I started my first real company when I was 17 years old, in 2001. It was a digital marketing platform that connected mortgage lenders with borrowers. I had no clue what a mortgage was, but I had connections who would pay me a significant amount of income to generate leads.
I didn’t know that brokers charged larger fees for loans, but I knew they wanted to pay me around 20 dollars to get a user to fill out a mortgage form. I decided I was going to find a way to generate thousands of leads a day—at all costs.
For my whole career and for nearly my whole life, I have only worked in online marketing. After the downfall of the mortgage business, I worked full-time as an affiliate marketer to generate both sales and leads for various businesses, including skin care companies, mobile games, mortgage companies, fashion retailers, consumer lenders and more. I bought traffic at a cost per click (CPC) and then would arbitrage it back into an effective cost per action (CPA).
Why you should start marketing sooner than later
Nowadays, I take my experiences and work with startups, venture-backed and established companies to improve an important business metric: user acquisition.
Clients often ask: “When should I start acquiring users?” or “My startup is super early. When is a good time to market?” I always give the same response:“Right now!” Here’s why:
Understand purchase decisions.
You want to uncover pain points and figure out the motivations of customer purchase decisions. If you start running ads earlier in your product lifecycle, then you can start identifying pain points early and tweak your product or service to readily solve them.
Gain consumer trust.
Consumers are becoming smarter. Very rarely do they make a purchase based on the first ad impression they see. It usually takes between six and eight touch points before they make a purchase. If you reach them early in the product lifecycle, even with a “sign up to get a free discount” ad, they’ll be more likely to make a purchase at launch. The more a consumer sees your messaging and the value you create, the quicker they are likely to convert.
Refine your marketing campaign.
Most new entrepreneurs and startup founders use launch strategies that include spending a significant amount of money on Facebook and Google ads to drive sales. They don’t have a pre-existing email subscriber list or a remarketing list of people who already showed purchase intent. This leads to a lot of wasted money and stress. It will take a considerable amount of time and money to get their campaigns to work at a profitable cost per action (CPA). By acquiring users right away with a “coming soon” or a “get a specific reward for registering now” message, you can create an email list of pre-existing users who have showed purchase intent.
User acquisition tactics you probably don’t think about
Much of my market research over the years has come from running ads on Facebook. I’ve found that people use products for different reasons, and that each user usually has a specific use case, how they use a product or service to accomplish a particular goal.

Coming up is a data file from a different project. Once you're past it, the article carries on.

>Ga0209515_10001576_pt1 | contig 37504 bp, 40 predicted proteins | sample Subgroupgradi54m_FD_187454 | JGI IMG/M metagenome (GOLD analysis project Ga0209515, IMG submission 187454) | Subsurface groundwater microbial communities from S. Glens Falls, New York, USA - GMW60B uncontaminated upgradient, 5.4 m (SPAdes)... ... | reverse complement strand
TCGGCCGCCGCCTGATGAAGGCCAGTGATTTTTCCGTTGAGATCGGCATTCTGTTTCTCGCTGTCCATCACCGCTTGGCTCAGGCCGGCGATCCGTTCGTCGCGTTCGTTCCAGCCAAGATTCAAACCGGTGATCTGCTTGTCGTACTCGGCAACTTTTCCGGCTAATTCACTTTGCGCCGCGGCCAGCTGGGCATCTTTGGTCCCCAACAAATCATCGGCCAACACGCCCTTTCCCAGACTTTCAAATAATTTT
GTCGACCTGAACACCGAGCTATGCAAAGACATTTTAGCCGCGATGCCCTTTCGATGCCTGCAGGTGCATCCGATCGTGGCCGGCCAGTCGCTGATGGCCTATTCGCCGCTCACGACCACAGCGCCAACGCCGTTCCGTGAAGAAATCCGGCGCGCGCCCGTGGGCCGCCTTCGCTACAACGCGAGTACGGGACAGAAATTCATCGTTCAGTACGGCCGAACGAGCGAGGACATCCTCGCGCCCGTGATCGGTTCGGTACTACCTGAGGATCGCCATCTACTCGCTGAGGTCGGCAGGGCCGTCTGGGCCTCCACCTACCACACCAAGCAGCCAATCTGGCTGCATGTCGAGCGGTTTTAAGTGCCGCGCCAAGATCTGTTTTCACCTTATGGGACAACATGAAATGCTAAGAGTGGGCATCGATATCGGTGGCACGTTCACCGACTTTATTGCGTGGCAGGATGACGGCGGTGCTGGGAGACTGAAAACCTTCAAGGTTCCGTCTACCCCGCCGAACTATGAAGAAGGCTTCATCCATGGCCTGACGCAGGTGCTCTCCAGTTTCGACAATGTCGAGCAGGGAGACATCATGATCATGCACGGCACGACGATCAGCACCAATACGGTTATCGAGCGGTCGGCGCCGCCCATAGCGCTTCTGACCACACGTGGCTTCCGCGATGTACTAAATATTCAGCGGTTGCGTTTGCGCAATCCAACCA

For example, I once worked with a company that was selling women leggings on Facebook. I wanted to figure who the exact competition was and how much the price range for their products. This was very important to my business model.
So, I created a fan page to target people who were passionate about leggings, then I posted a question: “What is your favorite place to buy leggings and how much do you usually spend?” Then, I ran ads directly related to that same question and received an insane amount of feedback, which I applied to product development and pricing.
Most people think running ads is all about getting users to make a purchase or take a desired action. The truth is it’s not. For example, you can run Facebook ads for so many different purposes. I run ads continually to figure out how to solve complex problems within my business.
In my opinion, the best time to start acquiring users and test market fit is right before you start building your product or service (if you’re building a B2C offering), or while in the process of going into Alpha. If your offering is heavily based on your ability to drive qualified leads, sales, and acquire customers at scale, then you need to understand your customers on a very deep and personal level.
This article has been edited and condensed.
Steve Weiss is an internet entrepreneur, and currently runs MuteSix.com, a team of data-driven customer acquisition fanatics that specialize in driving growth for e-commerce companies on Facebook, Adwords, and native ad platforms. In his spare time he loves to travel, play basketball, and watch House of Cards. A version of this article appeared on the author’s blog. Connect with @stevejweiss212 on Twitter.
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